Petal avalanche. Generated from Sakura Dream

Gritty urban streetscapes transform into dreamy vistas with this map hack.

The month of April marks cherry blossom season, and tourists are rushing to the cherry blossom capitals of the world to catch a glimpse of the trees' fleeting pink blossoms and revel in cherry blossom festivals.

For those who can't make a trip, the Unilever-owned Japanese beauty brand Lux has launched "Sakura Dream," a Google Maps hack that will virtually plant the cherished trees in streets around in the world.

Be warned. Much like the notoriously hard-to-grow trees, the current version of the site has a few finicky limitations. It only works in areas where Google has done a street view sweep. (Sorry, Africa.) The graphics-heavy visualization is a bit slow and there's no language translation for the Japanese language prompts.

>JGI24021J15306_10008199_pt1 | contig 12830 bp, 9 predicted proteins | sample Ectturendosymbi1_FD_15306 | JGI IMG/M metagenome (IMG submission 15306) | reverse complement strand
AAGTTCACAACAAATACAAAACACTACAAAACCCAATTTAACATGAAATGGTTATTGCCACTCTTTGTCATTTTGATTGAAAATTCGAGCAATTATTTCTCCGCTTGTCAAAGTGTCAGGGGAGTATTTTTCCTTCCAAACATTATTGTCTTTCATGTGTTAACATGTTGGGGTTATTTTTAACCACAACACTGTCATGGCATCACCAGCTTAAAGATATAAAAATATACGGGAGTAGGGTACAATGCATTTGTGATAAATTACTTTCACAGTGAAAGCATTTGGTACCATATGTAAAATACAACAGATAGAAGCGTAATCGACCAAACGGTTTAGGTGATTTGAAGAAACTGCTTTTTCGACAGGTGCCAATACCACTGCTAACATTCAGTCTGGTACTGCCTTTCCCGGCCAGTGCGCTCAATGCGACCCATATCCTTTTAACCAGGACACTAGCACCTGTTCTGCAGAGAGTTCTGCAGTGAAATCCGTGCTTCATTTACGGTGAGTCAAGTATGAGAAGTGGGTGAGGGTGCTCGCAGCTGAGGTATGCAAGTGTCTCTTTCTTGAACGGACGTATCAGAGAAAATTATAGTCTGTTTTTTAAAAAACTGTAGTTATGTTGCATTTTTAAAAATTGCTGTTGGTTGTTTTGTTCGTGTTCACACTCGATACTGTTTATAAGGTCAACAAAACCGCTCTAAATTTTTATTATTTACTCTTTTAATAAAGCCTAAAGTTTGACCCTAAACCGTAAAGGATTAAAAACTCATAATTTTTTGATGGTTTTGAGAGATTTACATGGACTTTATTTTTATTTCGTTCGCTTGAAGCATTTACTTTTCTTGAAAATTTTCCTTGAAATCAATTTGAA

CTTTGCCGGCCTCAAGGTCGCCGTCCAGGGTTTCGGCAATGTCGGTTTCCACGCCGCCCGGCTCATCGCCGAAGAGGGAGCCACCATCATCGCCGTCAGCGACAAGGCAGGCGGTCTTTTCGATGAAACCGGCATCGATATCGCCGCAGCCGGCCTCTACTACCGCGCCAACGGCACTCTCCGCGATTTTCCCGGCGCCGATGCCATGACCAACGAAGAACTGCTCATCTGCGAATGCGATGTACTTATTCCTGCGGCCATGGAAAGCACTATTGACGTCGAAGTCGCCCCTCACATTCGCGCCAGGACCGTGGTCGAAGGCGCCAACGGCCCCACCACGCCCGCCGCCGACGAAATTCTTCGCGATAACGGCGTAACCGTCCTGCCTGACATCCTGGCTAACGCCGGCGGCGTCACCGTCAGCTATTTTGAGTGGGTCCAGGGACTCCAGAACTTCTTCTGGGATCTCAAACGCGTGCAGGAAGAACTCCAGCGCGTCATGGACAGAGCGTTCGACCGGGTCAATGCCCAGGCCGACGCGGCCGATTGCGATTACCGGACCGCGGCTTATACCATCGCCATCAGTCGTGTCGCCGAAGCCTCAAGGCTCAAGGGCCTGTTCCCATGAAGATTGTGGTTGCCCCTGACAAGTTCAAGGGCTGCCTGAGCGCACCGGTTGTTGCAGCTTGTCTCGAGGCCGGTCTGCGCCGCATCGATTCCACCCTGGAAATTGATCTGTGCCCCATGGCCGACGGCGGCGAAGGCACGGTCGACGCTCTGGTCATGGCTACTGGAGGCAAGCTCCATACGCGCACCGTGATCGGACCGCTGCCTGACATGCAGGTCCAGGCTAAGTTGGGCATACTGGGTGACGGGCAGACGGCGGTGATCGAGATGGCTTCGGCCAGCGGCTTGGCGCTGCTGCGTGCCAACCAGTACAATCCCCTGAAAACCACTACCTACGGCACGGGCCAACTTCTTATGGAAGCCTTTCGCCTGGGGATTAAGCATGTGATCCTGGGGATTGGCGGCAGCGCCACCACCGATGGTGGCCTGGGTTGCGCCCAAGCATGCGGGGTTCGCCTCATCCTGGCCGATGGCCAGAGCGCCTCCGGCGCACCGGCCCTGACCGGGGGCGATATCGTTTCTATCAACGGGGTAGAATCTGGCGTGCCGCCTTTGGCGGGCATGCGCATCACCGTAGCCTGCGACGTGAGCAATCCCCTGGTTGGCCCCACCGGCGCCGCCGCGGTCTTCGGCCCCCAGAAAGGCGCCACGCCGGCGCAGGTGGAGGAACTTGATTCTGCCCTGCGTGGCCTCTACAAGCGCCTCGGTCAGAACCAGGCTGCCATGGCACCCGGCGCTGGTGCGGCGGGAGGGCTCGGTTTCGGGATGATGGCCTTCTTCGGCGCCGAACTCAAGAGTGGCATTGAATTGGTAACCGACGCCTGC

But when it works, the program can turn the grittiest urban streetscape into a dreamy vista, with gently falling petals enough to inspire the gardener or the urban planner.

Detroit, Michigan (Mike Murphy)
Atlanta, Georgia (Roya Wolverson)
London, England (Jason Karaian)
Paris, France (Philippe Mono)
Times Square, New York City

For those who don't have instant translation on their browser, here's a quick guide to the interface:

As Japan's unofficial national flower, cherry blossom (or sakura) appears on the design of the 100 yen coin. And if the Google Maps hack leaves you with a hankering for the the real thing, the flowers are particularly spectacular in Matsumae, Japan; Copenhagen, Denmark; Macon, Georgia; and Washington, DC. In Washington, where over 3,000 trees line the tidal basin are in peak bloom this week, the National Park Service monitors their progress obsessively.

This post originally appeared on Quartz, an Atlantic partner site.

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